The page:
IT HAS BEEN ARGUED THAT YOUNGER, MORE “COMMERCIAL” MOVIE STARS HAVE LOWERED THE CRAFT OF ACTING, AND IN PARTICULAR THE PORTRAYAL OF WOMEN AS STRONG CENTRAL FIGURES IN CINEMA. WHAT IS YOUR OPINION ON THIS? I feel this issue is not a question about a particular group of actresses, be it “commercial” or contemporary, but a question of the type and quality of material that is being offered to them. Hollywood has effectively stopped making dramas, and it is the choice of material that is put into production that lowers the bar, not a lack of talent or craft among actresses. If you look at, let’s say WHO’S AFRAID OF VIRGINIA WOOLF, or CAT ON A HOT TIN ROOF, those films remind us of what’s possible, and well, Elizabeth Taylor played both those parts, but I am certain we have that kind of talent among our actresses right now.
“I wish there were a Ziegfeld on every block.”
MOVIES AT HOME? OR IN THE CINEMA? I love both, but I think the theater is special, and nothing compares to it. I wish there were a Ziegfeld on every block.
HOW DO YOU FEEL ABOUT THE INCREASED TECHNICAL ELEMENTS OF CURRENT FILMS? SHOULD WE BE SEEING EXPLOSIONS IN 3D, OR ARE THESE GIMMICKS A WAY TO INSPIRE INTEREST IN AN OTHERWISE SUPERFICIAL FILM? I generally believe less is more, so no, I’m not always a fan of 3D. Film, by its nature, is always a reduction, the most basic act of pointing the camera this way instead of that focuses reality into a limited field of view, and I believe this distillation of reality is the medium’s strength, not its weakness. It allows for the viewer to be taken by the hand, so to speak, and to focus on the story. It’s all about the story. A silent, black and white film, if it uses the means of the medium well, can be more real than life itself. Would Fritz Lang’s M, it’s a classical and often-quoted example, benefit from being done in 3D? Probably not. The exception to this of course is a film like AVATAR, where such a stunning, immersive world is created that you cannot help but simply be in awe of what you’re seeing. Having said that, I think AVATAR is an excellent film in 2D.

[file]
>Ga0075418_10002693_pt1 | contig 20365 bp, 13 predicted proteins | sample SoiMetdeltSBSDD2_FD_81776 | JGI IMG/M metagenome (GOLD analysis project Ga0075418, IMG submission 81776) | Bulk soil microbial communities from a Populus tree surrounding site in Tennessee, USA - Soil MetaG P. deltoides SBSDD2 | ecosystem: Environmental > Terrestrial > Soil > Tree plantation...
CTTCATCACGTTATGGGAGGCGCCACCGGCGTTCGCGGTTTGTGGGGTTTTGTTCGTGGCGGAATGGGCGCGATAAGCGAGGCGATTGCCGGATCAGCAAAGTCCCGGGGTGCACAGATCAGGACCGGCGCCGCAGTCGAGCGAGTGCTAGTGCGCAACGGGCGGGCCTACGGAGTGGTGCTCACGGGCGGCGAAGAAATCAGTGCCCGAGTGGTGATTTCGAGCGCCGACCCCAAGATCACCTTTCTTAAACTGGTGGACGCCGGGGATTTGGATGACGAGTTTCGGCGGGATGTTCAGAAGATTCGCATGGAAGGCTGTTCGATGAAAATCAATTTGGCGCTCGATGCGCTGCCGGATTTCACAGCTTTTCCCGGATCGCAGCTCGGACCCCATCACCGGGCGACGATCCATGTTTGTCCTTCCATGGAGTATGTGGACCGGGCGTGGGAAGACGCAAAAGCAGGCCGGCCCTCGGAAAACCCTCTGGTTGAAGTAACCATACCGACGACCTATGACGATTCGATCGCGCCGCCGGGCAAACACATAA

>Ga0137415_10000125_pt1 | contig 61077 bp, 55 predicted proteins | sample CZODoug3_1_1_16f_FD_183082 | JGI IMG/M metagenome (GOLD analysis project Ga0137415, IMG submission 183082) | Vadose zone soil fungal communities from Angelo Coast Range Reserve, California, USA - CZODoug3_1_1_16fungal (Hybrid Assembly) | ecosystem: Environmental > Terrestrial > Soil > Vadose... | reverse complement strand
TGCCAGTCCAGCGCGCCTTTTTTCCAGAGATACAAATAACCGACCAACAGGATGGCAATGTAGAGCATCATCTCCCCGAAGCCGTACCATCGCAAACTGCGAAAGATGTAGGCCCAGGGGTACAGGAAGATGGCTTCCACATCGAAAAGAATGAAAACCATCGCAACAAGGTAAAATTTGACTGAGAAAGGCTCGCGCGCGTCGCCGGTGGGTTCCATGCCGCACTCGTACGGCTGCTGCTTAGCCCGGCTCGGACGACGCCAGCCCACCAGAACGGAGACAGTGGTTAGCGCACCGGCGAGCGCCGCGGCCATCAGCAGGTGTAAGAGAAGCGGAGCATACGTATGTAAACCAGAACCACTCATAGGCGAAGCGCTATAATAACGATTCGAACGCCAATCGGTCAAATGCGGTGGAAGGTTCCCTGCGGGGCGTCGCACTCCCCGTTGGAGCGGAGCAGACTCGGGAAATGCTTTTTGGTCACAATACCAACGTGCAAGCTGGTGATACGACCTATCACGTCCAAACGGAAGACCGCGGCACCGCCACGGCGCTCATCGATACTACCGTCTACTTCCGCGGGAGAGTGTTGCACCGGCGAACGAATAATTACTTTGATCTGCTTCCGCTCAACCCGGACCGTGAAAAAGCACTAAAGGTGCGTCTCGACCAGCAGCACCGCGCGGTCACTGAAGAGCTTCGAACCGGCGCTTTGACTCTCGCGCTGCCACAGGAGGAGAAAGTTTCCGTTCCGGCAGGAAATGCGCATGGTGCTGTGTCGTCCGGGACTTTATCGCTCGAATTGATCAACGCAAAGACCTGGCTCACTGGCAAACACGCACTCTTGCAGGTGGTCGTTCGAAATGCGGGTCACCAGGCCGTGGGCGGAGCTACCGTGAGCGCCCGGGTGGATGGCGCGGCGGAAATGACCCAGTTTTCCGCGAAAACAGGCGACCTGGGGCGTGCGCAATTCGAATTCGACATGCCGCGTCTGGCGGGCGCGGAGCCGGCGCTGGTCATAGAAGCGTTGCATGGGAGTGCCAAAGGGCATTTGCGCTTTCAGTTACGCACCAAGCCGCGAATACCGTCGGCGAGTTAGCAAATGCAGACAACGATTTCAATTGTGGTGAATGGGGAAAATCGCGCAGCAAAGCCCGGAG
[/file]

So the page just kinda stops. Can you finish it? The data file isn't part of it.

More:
Markus Griesshammer is a M.F.A. graduate of the American Film Institute and worked as a director of photography in music videos and commercials. He is also a graduate of William Esper’s professional actor training program and appeared in and directed off-off-Broadway plays. His award-winning short film COYOTE BEACH screened internationally on the festival circuit and was picked up by IFC. His screenplay BELLWETHER is a Nicholl Quarterfinalist, and he is currently working on his first feature.
COYOTE BEACH, A SHORT FILM BY MARKUS GRIESSHAMMER: